One of the things I feel best about are the employees at Metro. They are a valuable resource to this community. If the snow falls, or there's some breakdown or if there's anything that goes wrong, we have people who will voluntarily get out of bed and get to work and repair the problem. We have people who work long hours trying to make sure that the service is on time and reliable and on the street. I think that's going to be an important resource to the next general manager.

"Grueling" only applies to how to control the budget. And the budget is going to increase no matter what the next general manager does.

Q: Because of service expansion.

A: And because of inflation. That's going to be the principle challenge, to control costs.

Which do you think is the tougher job, being a national administrator or a local government manager?

Q: I think the tougher job is being the local. The citizen walks into the office. The phone call comes. It's your bus on the street and if it doesn't show, it's your fault. When you ride the bus -- and I know you're a regular rider as I was -- the folks know who you are.

I'm increasingly concerned that when this board of directors meets -- statesmen as they may be as individuals -- they're having to shill directly for Montgomery County, directly for Fairfax, directly for D.C. Shill for the local operating cost. "Whatever's cheapest for my county is best." Does that mean that Metro turns into a kind of pablum, lowest common-denominator exercise? I'm worried about that. Does it mean that we won't get anything good in a regional solution?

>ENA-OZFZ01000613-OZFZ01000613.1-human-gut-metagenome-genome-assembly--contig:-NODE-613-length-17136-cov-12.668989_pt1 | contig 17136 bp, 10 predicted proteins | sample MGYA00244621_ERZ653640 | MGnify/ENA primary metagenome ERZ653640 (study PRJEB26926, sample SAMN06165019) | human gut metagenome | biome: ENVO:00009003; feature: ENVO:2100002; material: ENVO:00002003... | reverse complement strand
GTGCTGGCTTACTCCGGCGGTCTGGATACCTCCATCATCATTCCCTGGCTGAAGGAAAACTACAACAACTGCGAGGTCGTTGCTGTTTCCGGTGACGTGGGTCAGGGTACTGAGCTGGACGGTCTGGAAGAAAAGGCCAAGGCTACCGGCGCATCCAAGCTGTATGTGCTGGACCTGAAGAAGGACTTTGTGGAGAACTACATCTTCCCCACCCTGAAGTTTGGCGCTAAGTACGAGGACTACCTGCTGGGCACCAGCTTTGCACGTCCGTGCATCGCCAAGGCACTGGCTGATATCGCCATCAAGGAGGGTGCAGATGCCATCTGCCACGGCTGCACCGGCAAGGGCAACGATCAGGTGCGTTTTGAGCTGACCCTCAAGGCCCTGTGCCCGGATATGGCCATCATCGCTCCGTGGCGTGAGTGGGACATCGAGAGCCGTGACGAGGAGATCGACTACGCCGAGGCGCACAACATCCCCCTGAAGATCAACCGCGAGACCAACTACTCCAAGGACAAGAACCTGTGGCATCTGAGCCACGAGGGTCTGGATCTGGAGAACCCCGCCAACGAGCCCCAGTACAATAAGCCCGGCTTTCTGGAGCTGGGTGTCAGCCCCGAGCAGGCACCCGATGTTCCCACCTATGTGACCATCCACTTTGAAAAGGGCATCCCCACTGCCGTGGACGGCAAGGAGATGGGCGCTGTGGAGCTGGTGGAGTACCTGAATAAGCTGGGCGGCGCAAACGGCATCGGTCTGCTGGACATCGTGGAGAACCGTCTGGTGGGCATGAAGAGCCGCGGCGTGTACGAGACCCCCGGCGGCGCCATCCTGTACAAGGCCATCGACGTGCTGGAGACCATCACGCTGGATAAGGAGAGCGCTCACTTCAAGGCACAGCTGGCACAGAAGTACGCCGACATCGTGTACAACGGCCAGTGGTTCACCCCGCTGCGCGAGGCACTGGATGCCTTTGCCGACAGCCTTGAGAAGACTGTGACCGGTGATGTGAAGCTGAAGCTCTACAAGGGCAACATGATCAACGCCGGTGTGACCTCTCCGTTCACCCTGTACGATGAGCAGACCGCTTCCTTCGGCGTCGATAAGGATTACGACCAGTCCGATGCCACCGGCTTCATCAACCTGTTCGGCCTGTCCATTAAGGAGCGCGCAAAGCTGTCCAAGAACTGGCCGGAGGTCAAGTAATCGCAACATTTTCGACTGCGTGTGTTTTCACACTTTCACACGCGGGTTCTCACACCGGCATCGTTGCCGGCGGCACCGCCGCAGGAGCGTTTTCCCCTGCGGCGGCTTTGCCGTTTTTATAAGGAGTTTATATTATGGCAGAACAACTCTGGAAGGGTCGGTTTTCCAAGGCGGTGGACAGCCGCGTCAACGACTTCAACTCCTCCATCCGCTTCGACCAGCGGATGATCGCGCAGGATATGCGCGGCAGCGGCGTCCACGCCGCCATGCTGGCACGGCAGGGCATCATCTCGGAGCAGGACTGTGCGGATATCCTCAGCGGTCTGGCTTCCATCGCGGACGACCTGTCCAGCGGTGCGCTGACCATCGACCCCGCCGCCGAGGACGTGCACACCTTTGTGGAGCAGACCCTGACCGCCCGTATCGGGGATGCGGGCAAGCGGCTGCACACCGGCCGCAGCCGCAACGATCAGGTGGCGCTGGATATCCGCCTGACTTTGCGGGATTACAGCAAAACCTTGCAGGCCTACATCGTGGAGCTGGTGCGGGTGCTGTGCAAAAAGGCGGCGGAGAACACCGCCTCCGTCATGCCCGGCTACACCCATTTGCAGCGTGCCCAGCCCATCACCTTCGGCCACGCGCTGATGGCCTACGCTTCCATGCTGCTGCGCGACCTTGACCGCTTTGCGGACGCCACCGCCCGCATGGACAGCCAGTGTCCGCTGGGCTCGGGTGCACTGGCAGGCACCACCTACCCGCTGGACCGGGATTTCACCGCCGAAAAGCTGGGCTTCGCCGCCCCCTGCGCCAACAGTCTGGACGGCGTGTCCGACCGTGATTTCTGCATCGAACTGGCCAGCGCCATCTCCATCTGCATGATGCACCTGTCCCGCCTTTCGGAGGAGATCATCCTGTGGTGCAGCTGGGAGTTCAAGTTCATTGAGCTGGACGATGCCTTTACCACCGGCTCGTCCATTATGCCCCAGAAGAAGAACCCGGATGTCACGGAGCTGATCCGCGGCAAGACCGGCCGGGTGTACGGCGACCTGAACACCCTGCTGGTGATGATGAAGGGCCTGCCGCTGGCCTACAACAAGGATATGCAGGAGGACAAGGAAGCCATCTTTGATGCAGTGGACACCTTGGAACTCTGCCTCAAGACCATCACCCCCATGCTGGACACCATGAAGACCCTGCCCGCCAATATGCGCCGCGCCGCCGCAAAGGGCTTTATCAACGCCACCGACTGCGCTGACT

A: I'm worried about it too. You talk about the engineering marvel and the architectural marvel and the construction marvel and the financial marvel. Metro is also a political miracle -- that this collection of governments could actually build the tunnels and lay the track and make the trains run. It's getting harder though.

Q: I sometimes cynically think you can organize this operation until you're blue in the face. But as long as they walk into that boardroom, having to vote for what's best for Fairfax County -- . They go back home and the local board of supervisors says "Hey, you gave away a nickel today because it was in the regional good. Nobody elected you in the regional good."